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Kangaroo Circulatory System

Paper Type: Free Essay Subject: Biology
Wordcount: 3471 words Published: 31st Jul 2018

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What are the differences and similarities between the anatomy and physiology of a cat and dog, (a placental mammal) and the anatomy and physiology of a kangaroo? Well, you are about to find out. Introductory information such as outer appearance and behavior will be discussed, such as height, hair coat, speed, and more. Also, all eight body systems: skeletal system, muscular system, nervous system, circulatory system and respiratory system, digestive system and urinary system, and reproductive system will be covered. The reproductive system is the most interesting system because the embryo does not mature in the mother’s womb but in her pouch.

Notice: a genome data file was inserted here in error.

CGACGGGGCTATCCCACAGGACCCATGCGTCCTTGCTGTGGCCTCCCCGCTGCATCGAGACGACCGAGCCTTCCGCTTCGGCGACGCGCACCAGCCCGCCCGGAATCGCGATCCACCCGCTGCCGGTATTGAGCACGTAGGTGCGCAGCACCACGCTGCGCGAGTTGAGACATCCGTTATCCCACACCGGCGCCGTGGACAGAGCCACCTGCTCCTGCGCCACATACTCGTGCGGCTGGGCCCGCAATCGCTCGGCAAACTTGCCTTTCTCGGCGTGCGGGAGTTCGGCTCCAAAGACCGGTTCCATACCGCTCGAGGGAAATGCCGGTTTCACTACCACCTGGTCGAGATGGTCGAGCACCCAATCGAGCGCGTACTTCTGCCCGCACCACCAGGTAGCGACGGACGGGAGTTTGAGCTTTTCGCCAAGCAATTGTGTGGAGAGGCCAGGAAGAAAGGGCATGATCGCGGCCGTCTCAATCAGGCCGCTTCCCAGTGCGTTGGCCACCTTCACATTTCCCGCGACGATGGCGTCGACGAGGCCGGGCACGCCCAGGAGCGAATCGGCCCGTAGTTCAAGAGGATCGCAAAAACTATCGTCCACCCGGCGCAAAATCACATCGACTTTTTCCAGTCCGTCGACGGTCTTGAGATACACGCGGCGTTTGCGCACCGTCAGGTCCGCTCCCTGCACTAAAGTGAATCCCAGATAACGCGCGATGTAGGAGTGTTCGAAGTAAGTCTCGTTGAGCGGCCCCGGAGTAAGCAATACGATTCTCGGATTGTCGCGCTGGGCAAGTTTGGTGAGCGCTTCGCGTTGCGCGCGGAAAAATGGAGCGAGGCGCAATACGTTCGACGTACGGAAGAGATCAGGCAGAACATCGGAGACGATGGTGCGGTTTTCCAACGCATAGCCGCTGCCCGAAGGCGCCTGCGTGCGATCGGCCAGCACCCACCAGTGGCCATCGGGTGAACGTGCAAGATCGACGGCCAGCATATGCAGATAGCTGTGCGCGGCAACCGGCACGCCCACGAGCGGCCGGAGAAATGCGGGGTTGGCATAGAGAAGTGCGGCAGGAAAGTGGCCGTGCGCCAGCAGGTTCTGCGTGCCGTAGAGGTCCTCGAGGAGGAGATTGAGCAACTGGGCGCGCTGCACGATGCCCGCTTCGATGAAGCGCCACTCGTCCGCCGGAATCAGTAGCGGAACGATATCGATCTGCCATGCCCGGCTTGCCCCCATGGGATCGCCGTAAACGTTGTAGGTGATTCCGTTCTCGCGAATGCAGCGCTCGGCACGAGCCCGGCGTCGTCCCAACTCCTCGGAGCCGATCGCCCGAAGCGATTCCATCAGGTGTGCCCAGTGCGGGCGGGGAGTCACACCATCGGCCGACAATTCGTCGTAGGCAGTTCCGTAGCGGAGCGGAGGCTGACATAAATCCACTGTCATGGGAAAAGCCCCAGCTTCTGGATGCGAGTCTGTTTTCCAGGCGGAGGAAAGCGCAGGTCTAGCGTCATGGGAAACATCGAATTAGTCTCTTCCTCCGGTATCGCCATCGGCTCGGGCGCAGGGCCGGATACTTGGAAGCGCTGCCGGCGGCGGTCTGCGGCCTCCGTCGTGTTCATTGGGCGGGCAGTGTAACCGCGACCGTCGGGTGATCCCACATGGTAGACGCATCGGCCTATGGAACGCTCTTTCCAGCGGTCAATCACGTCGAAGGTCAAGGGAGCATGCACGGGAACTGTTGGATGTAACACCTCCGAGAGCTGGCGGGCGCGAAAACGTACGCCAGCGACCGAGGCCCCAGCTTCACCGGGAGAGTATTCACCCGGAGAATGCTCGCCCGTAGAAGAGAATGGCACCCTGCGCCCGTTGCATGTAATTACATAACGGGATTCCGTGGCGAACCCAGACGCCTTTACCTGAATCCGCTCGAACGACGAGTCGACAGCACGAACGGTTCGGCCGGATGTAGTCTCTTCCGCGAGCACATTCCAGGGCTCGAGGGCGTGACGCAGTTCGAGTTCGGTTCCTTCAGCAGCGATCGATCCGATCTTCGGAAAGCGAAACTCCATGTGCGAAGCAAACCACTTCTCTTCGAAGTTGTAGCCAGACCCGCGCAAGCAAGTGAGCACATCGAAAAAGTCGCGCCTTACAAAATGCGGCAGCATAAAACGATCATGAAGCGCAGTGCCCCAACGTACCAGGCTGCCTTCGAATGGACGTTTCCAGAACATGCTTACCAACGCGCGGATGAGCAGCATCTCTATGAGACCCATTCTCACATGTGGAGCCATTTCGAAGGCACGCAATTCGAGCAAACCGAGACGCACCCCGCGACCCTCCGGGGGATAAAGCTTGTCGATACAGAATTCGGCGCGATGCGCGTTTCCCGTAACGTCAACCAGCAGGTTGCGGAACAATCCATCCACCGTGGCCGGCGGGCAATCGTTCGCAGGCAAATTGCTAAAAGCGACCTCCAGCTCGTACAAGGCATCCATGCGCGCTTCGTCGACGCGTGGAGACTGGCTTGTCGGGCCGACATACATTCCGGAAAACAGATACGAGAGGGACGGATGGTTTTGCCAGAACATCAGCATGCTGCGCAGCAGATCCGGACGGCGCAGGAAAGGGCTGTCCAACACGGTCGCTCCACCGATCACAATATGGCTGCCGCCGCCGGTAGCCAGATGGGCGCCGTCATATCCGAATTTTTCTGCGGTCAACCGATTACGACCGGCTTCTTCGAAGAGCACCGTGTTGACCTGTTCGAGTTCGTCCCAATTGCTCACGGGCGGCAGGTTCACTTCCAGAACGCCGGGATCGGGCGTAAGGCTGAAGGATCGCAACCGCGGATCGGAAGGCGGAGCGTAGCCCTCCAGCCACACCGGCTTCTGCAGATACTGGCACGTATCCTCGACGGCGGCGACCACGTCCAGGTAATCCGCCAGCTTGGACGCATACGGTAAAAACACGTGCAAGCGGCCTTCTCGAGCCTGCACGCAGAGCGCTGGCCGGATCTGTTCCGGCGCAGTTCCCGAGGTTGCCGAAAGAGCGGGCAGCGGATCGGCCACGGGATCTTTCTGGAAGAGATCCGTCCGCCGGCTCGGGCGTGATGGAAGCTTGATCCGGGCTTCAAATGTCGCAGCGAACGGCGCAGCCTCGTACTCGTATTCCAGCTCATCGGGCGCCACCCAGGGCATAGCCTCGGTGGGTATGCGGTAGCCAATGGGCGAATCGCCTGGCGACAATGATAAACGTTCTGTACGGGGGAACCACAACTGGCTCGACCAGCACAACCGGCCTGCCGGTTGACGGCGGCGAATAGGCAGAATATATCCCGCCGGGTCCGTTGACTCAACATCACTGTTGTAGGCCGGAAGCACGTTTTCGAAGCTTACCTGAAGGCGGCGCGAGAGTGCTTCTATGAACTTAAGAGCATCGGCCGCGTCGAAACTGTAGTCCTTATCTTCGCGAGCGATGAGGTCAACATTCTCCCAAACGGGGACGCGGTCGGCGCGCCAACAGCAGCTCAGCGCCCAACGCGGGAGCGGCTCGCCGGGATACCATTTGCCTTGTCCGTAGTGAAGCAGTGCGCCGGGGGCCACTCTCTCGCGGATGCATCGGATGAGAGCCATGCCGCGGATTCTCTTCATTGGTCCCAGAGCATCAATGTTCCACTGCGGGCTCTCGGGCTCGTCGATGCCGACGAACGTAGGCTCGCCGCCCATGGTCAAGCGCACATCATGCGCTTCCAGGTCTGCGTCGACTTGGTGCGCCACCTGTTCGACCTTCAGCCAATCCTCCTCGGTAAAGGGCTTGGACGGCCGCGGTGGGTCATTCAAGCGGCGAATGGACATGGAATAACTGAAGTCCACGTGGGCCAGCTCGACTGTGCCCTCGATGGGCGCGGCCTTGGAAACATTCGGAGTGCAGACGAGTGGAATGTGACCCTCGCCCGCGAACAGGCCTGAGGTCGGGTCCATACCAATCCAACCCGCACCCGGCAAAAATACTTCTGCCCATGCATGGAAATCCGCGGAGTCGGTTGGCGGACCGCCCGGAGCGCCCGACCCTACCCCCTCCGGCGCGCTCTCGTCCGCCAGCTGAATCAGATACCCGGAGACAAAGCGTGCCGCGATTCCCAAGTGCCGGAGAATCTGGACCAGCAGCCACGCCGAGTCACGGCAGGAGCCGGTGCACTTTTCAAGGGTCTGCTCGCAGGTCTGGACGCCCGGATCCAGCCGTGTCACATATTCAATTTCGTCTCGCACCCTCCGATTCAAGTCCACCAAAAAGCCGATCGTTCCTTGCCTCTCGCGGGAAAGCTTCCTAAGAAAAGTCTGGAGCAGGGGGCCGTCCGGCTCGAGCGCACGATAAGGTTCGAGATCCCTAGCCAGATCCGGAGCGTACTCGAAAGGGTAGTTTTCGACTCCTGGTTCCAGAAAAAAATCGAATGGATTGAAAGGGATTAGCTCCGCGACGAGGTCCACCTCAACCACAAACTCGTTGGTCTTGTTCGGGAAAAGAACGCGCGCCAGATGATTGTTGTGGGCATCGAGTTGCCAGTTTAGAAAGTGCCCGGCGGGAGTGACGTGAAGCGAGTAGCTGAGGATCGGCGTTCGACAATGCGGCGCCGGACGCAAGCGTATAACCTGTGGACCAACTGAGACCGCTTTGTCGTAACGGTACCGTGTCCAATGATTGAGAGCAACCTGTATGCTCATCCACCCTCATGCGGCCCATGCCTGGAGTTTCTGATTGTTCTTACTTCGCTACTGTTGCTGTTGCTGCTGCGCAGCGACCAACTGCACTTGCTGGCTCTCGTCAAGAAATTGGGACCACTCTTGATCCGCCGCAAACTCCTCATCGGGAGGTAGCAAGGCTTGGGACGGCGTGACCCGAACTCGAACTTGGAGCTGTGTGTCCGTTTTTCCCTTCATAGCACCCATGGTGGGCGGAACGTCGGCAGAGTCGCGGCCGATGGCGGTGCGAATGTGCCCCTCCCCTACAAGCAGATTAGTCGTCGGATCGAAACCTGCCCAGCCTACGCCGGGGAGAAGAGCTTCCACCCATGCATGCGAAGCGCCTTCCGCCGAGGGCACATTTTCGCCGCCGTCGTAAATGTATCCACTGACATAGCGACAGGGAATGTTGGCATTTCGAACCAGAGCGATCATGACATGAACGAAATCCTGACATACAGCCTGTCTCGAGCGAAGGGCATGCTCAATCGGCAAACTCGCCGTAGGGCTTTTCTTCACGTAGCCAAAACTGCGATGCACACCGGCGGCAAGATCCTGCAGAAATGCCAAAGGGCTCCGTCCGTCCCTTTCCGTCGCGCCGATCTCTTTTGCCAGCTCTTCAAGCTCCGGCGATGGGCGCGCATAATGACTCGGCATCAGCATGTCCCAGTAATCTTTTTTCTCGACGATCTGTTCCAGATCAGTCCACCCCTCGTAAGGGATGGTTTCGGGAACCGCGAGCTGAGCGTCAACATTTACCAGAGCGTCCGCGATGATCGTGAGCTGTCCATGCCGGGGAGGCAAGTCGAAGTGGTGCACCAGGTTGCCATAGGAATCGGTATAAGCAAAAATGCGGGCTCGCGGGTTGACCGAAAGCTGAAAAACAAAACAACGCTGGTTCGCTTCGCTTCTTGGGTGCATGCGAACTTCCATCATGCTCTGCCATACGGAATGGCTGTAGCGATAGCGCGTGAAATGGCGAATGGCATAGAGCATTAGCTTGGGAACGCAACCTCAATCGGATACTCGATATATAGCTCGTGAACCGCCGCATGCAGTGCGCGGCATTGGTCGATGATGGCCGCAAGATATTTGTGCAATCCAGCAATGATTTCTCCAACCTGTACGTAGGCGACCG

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In Australia, the only place on earth where kangaroos are found, there are no native hoofed animals. Kangaroos are tall, standing 5 to 6 feet, and alert, with long necks, and large ears that swivel, their eyes are also located on the side of their head to allow a full range of vision, and these are all characteristics of herbivores. Overall weight of kangaroos can vary from 50 to 120 pounds. The average lifespan is four to six years, however in captivity they can live for more than twenty years under the right conditions. (Infoqis Publishing Co., 2009) They are also night dwelling animals. Kangaroos live in groups, called mobs that help alert others of predators. Their heads are small with short and soft muzzles, large nostrils, and a divided upper lip. The kangaroo has a narrow but deep chest with pronounced collarbones. They are unable to move their back legs separately. (Infoqis Publishing Co., 2009) Their tail is at least as long as their body. Kangaroos have a course coat that is very thick; it has a wooly like texture. (Infoqis Publishing Co., 2009) Male kangaroos are much larger than females (up to four times) and their fur coat is more reddish-brown, while the female’s coat is bluish-gray. As males age their chest becomes broader and their forelimbs become increasingly muscular. The red kangaroo can jump up to 30 feet long and reach speeds of 30 miles per hour. The smaller gray kangaroo can jump 44 feet. They cannot move backwards but their tail can act as a fifth limb. The tail supports the back end while it leans on its forelimbs, and their hind limbs are swung forward. The hind feet can be up to 14 inches in length with hairless soles, covered instead by hard calloused skin. (Marshall Cavendish Corporation, 2010) The three most abundant species are the eastern gray, the western gray and red kangaroo together number in the tens of millions. Every year millions of these species and thousands of other species are harvested. The skins are made into rugs and clothing and their meat (formerly used as pet food) is now sold for human consumption. (Encyclopedia Britannica, 2012) They are also very good swimmers and will get in the water in order to get away from predators when they need to. (Infoqis Publishing Co., 2009) When chased by hunters with dogs they will make for water and turn on the dog and hold it under water in order to drown it. (Encyclopedia Britannica, 2012)